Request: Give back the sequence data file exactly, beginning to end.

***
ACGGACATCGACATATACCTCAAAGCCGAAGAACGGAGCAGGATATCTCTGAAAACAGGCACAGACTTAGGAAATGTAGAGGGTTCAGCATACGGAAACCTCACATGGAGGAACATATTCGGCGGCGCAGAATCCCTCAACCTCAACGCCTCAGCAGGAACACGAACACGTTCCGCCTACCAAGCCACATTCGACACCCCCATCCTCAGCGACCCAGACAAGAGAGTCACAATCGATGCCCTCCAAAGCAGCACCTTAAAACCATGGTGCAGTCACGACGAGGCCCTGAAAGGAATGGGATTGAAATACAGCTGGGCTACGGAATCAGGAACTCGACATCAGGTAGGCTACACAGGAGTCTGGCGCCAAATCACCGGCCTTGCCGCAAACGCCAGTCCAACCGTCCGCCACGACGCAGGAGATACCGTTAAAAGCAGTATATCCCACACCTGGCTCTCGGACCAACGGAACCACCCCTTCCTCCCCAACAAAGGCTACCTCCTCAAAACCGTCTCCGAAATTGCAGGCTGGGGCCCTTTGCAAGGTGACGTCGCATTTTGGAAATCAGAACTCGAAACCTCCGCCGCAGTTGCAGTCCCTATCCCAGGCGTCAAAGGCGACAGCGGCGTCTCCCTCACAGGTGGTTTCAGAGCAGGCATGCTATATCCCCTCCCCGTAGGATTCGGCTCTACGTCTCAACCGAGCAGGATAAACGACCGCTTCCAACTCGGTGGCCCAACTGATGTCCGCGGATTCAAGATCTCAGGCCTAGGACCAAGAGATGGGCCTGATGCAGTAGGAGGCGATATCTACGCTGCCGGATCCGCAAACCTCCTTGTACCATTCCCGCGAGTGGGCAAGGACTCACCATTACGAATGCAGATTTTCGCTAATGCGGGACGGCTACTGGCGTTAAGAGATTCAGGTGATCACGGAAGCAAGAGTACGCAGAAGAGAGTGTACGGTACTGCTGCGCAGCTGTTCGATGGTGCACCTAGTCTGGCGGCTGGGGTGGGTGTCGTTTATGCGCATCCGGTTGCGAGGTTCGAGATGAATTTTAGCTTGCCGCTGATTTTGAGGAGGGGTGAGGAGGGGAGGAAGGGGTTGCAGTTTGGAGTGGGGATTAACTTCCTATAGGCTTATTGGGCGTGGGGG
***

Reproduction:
ACGGACATCGACATATACCTCAAAGCCGAAGAACGGAGCAGGATATCTCTGAAAACAGGCACAGACTTAGGAAATGTAGAGGGTTCAGCATACGGAAACCTCACATGGAGGAACATATTCGGCGGCGCAGAATCCCTCAACCTCAACGCCTCAGCAGGAACACGAACACGTTCCGCCTACCAAGCCACATTCGACACCCCCATCCTCAGCGACCCAGACAAGAGAGTCACAATCGATGCCCTCCAAAGCAGCACCTTAAAACCATGGTGCAGTCACGACGAGGCCCTGAAAGGAATGGGATTGAAATACAGCTGGGCTACGGAATCAGGAACTCGACATCAGGTAGGCTACACAGGAGTCTGGCGCCAAATCACCGGCCTTGCCGCAAACGCCAGTCCAACCGTCCGCCACGACGCAGGAGATACCGTTAAAAGCAGTATATCCCACACCTGGCTCTCGGACCAACGGAACCACCCCTTCCTCCCCAACAAAGGCTACCTCCTCAAAACCGTCTCCGAAATTGCAGGCTGGGGCCCTTTGCAAGGTGACGTCGCATTTTGGAAATCAGAACTCGAAACCTCCGCCGCAGTTGCAGTCCCTATCCCAGGCGTCAAAGGCGACAGCGGCGTCTCCCTCACAGGTGGTTTCAGAGCAGGCATGCTATATCCCCTCCCCGTAGGATTCGGCTCTACGTCTCAACCGAGCAGGATAAACGACCGCTTCCAACTCGGTGGCCCAACTGATGTCCGCGGATTCAAGATCTCAGGCCTAGGACCAAGAGATGGGCCTGATGCAGTAGGAGGCGATATCTACGCTGCCGGATCCGCAAACCTCCTTGTACCATTCCCGCGAGTGGGCAAGGACTCACCATTACGAATGCAGATTTTCGCTAATGCGGGACGGCTACTGGCGTTAAGAGATTCAGGTGATCACGGAAGCAAGAGTACGCAGAAGAGAGTGTACGGTACTGCTGCGCAGCTGTTCGATGGTGCACCTAGTCTGGCGGCTGGGGTGGGTGTCGTTTATGCGCATCCGGTTGCGAGGTTCGAGATGAATTTTAGCTTGCCGCTGATTTTGAGGAGGGGTGAGGAGGGGAGGAAGGGGTTGCAGTTTGGAGTGGGGATTAACTTCCTATAGGCTTATTGGGCGTGGGGG